Superior council delays action on leash law
The Public Safety Committee wants to review exceptions to leashing requirements in some public spaces.
SUPERIOR — Plans to define Superior’s leashing requirements more clearly are on hold as city committees wrestle with exemptions that would allow more off-leash areas in some public spaces.
The Superior City Council referred a proposed change to the city’s animal ordinance back to the Public Safety Committee Tuesday, Feb. 7, at the request of committee chairman Nicholas Ledin. He made made the request after the city’s Parks and Recreation Committee recommended some exemptions Jan. 26 that would provide more public spaces that allow animals to be off-leash.
Currently, the dog park is the only public area where animals aren’t required to be on a leash when outside the confines of their owner’s property.
Other proposed locations include the red and yellow trails in the Superior Municipal Forest when not snow-covered; McClure’s Landing; inside city skating rinks when the ground is dry; and Wisconsin Point beach from lot 1 south to Dutchman Creek.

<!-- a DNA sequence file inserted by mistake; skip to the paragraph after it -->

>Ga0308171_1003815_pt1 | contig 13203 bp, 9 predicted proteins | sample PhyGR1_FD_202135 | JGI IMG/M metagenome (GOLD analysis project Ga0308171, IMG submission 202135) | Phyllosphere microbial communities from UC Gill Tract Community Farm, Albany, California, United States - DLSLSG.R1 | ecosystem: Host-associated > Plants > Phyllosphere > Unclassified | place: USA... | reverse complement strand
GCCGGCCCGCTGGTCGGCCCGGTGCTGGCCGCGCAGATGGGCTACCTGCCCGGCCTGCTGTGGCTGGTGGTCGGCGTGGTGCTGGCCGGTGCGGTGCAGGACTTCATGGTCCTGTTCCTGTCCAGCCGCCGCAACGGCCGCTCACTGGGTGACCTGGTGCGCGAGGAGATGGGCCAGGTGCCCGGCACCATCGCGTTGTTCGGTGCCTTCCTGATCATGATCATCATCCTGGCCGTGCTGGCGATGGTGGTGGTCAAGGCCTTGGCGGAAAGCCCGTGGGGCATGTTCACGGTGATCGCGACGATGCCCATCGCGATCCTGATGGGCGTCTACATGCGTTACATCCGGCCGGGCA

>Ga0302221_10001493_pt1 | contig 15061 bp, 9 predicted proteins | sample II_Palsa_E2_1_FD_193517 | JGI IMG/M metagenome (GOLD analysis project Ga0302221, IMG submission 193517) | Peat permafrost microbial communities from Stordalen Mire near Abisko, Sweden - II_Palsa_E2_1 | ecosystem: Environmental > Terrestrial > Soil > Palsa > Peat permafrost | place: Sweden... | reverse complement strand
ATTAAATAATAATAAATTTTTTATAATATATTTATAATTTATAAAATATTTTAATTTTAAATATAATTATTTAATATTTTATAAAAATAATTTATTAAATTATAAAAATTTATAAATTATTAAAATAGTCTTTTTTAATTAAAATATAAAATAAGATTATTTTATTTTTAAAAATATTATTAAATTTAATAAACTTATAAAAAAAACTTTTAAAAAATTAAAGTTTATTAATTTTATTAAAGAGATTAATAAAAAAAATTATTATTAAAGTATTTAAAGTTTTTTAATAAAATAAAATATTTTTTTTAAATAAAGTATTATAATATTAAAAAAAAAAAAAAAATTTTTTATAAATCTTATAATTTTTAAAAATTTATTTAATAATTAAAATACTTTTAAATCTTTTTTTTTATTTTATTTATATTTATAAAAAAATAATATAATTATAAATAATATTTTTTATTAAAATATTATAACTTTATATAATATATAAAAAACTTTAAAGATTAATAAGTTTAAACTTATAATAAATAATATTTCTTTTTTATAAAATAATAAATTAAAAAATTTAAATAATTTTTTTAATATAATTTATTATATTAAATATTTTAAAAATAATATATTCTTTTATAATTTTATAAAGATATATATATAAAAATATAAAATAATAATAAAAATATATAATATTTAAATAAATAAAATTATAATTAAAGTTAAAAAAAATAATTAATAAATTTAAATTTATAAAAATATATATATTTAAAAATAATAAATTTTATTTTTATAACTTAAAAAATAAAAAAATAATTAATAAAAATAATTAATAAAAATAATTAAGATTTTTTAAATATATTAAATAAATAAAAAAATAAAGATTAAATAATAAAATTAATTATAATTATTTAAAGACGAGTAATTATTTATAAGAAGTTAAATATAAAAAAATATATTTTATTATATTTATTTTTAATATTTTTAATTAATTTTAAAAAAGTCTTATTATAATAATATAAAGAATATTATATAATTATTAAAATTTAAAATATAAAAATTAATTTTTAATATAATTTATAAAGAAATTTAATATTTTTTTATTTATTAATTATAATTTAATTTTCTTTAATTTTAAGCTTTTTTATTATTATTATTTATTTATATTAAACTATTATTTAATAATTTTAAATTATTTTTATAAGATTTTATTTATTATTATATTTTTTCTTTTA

It could be a few months before the Wisconsin Point beach issue is resolved. The Wisconsin Point Committee held the matter in committee Tuesday after a failed attempt to extend the leash exemption to all city-owned property on the point.
Wisconsin Point Committee Chairman Tom Bridge said extending the exemption to the entire point, with the exception of areas designated for endangered species recovery, would keep promises made years ago not to change how Wisconsin Point could be used. With hunting still legal on Wisconsin Point, and duck hunters who bring their dogs there, he said leash requirements on Wisconsin Point are likely to raise a lot of ire.
“If you want to hear people scream, make them put dogs on a leash out there,” Bridge said.
Functionally, the existing ordinance requires a leash on Wisconsin Point; however, it’s difficult to prosecute, Mayor Jim Paine said.
After a vote to expand the off-leash area on Wisconsin Point failed, Councilor Jenny Van Sickle made a motion to hold the matter in committee to give the panel time to review maps and consider alternatives to what’s been proposed. Van Sickle said while she wasn’t in favor of changing how Wisconsin Point is used now, she does believe people should have some recourse if a dog becomes a nuisance.
The Wisconsin Point Committee will consider the proposal again when it meets May 9.